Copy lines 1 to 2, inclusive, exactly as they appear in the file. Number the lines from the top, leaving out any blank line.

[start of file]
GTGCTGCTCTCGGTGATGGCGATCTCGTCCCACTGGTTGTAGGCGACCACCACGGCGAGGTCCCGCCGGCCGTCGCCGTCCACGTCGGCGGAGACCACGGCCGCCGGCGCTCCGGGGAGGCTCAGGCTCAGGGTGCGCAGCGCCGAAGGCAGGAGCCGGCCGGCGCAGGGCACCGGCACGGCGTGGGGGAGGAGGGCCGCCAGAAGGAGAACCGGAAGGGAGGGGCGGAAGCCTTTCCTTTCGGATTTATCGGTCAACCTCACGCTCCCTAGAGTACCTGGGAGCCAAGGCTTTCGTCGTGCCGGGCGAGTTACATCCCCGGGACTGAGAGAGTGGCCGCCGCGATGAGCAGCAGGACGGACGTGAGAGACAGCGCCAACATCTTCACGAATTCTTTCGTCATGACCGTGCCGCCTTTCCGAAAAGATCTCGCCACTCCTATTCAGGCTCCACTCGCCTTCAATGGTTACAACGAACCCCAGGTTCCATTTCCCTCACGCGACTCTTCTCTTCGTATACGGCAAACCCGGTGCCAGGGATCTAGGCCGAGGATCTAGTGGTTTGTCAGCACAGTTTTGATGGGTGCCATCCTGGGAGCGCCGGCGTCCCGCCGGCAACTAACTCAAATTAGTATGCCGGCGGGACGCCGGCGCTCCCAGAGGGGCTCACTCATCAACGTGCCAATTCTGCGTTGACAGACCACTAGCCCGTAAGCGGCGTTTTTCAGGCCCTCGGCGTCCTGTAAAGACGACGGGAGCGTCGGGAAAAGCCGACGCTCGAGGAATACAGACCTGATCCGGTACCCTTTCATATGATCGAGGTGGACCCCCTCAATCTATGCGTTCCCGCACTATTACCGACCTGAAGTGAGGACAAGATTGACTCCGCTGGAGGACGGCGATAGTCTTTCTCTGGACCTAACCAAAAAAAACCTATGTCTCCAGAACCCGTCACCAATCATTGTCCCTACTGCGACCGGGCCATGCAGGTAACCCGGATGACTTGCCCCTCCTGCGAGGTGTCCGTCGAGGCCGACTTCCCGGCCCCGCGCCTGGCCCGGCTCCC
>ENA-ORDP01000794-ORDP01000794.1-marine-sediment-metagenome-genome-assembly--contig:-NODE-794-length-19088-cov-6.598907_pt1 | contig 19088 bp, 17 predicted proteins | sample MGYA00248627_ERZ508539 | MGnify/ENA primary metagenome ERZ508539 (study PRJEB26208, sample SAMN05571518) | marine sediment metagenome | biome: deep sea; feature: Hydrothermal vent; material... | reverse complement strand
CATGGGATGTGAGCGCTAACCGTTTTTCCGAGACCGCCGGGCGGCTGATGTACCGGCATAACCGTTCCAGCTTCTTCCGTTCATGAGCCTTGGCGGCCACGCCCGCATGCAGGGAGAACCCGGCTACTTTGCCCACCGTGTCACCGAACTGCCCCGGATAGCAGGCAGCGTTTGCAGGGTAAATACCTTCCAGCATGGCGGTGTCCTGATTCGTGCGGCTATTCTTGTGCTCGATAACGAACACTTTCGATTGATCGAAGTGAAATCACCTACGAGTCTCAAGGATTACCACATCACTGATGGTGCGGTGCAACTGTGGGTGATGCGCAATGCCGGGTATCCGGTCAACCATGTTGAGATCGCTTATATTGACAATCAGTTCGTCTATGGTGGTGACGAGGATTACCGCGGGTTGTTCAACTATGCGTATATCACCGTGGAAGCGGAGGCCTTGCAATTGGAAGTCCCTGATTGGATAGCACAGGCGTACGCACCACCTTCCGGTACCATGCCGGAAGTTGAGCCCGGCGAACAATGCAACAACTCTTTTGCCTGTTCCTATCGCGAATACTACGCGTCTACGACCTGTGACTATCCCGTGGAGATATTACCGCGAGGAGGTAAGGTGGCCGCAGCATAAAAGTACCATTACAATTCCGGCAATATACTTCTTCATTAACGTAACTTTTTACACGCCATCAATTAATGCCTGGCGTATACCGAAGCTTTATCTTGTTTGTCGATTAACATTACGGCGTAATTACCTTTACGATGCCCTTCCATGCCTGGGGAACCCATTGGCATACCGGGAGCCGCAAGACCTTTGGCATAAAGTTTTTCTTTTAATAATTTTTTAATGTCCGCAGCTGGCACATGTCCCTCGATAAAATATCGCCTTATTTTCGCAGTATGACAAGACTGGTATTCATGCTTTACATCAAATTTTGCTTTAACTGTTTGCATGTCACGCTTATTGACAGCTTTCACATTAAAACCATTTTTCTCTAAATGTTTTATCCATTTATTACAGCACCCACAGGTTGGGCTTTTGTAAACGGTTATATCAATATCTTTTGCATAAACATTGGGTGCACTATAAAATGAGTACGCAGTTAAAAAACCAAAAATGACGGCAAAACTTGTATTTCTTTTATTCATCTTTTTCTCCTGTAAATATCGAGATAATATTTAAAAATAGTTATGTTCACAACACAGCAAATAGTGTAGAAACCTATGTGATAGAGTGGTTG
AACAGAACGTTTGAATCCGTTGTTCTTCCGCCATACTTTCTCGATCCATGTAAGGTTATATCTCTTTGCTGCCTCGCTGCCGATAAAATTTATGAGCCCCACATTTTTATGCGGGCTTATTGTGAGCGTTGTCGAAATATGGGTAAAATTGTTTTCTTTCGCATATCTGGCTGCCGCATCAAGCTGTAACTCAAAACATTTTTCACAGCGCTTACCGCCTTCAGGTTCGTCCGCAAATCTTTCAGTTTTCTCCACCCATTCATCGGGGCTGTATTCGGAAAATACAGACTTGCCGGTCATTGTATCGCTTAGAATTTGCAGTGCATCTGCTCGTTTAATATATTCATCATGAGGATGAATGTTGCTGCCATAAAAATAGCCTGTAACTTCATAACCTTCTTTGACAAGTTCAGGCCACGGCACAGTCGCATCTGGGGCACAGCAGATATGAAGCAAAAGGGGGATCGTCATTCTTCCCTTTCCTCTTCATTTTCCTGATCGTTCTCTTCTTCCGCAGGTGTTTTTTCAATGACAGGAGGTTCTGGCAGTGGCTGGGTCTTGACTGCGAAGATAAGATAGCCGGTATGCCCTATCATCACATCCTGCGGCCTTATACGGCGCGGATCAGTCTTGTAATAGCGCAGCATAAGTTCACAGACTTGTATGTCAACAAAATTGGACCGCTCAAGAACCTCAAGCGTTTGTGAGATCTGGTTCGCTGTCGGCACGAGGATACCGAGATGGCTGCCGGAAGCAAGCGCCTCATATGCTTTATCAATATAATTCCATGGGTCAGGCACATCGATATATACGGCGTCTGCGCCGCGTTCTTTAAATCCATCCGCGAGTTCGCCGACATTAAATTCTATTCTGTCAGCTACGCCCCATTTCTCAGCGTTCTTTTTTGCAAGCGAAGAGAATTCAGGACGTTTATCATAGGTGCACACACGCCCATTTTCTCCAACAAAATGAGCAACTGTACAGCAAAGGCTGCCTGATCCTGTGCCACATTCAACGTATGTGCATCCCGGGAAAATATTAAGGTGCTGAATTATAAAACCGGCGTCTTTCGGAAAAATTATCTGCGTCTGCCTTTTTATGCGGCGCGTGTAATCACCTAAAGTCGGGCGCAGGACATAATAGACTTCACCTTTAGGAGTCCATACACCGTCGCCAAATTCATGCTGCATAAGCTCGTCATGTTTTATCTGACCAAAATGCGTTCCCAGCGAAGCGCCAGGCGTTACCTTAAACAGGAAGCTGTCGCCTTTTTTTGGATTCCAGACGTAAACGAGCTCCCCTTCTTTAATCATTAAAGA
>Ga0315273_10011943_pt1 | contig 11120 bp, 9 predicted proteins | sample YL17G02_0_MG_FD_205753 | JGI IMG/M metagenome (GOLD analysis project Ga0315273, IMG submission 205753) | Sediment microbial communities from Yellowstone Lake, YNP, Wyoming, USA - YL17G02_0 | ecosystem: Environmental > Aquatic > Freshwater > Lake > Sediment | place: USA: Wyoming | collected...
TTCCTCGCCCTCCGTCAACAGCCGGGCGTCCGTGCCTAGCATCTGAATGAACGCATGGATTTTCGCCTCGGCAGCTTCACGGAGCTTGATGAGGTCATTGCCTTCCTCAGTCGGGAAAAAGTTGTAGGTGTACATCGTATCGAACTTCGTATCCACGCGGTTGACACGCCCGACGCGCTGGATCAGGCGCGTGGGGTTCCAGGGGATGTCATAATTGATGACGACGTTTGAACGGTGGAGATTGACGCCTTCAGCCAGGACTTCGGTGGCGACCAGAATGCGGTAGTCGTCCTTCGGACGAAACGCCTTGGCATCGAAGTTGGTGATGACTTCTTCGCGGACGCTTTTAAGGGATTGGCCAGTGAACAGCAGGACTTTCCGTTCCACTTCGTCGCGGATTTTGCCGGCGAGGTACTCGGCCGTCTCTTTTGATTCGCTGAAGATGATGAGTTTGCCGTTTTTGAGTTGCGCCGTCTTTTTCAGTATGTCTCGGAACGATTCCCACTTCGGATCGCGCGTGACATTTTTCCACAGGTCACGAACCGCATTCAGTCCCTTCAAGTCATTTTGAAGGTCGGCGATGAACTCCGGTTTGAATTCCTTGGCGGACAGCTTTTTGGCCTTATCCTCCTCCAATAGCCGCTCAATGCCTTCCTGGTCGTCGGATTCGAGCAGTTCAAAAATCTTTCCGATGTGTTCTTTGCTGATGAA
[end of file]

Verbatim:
GTGCTGCTCTCGGTGATGGCGATCTCGTCCCACTGGTTGTAGGCGACCACCACGGCGAGGTCCCGCCGGCCGTCGCCGTCCACGTCGGCGGAGACCACGGCCGCCGGCGCTCCGGGGAGGCTCAGGCTCAGGGTGCGCAGCGCCGAAGGCAGGAGCCGGCCGGCGCAGGGCACCGGCACGGCGTGGGGGAGGAGGGCCGCCAGAAGGAGAACCGGAAGGGAGGGGCGGAAGCCTTTCCTTTCGGATTTATCGGTCAACCTCACGCTCCCTAGAGTACCTGGGAGCCAAGGCTTTCGTCGTGCCGGGCGAGTTACATCCCCGGGACTGAGAGAGTGGCCGCCGCGATGAGCAGCAGGACGGACGTGAGAGACAGCGCCAACATCTTCACGAATTCTTTCGTCATGACCGTGCCGCCTTTCCGAAAAGATCTCGCCACTCCTATTCAGGCTCCACTCGCCTTCAATGGTTACAACGAACCCCAGGTTCCATTTCCCTCACGCGACTCTTCTCTTCGTATACGGCAAACCCGGTGCCAGGGATCTAGGCCGAGGATCTAGTGGTTTGTCAGCACAGTTTTGATGGGTGCCATCCTGGGAGCGCCGGCGTCCCGCCGGCAACTAACTCAAATTAGTATGCCGGCGGGACGCCGGCGCTCCCAGAGGGGCTCACTCATCAACGTGCCAATTCTGCGTTGACAGACCACTAGCCCGTAAGCGGCGTTTTTCAGGCCCTCGGCGTCCTGTAAAGACGACGGGAGCGTCGGGAAAAGCCGACGCTCGAGGAATACAGACCTGATCCGGTACCCTTTCATATGATCGAGGTGGACCCCCTCAATCTATGCGTTCCCGCACTATTACCGACCTGAAGTGAGGACAAGATTGACTCCGCTGGAGGACGGCGATAGTCTTTCTCTGGACCTAACCAAAAAAAACCTATGTCTCCAGAACCCGTCACCAATCATTGTCCCTACTGCGACCGGGCCATGCAGGTAACCCGGATGACTTGCCCCTCCTGCGAGGTGTCCGTCGAGGCCGACTTCCCGGCCCCGCGCCTGGCCCGGCTCCC
>ENA-ORDP01000794-ORDP01000794.1-marine-sediment-metagenome-genome-assembly--contig:-NODE-794-length-19088-cov-6.598907_pt1 | contig 19088 bp, 17 predicted proteins | sample MGYA00248627_ERZ508539 | MGnify/ENA primary metagenome ERZ508539 (study PRJEB26208, sample SAMN05571518) | marine sediment metagenome | biome: deep sea; feature: Hydrothermal vent; material... | reverse complement strand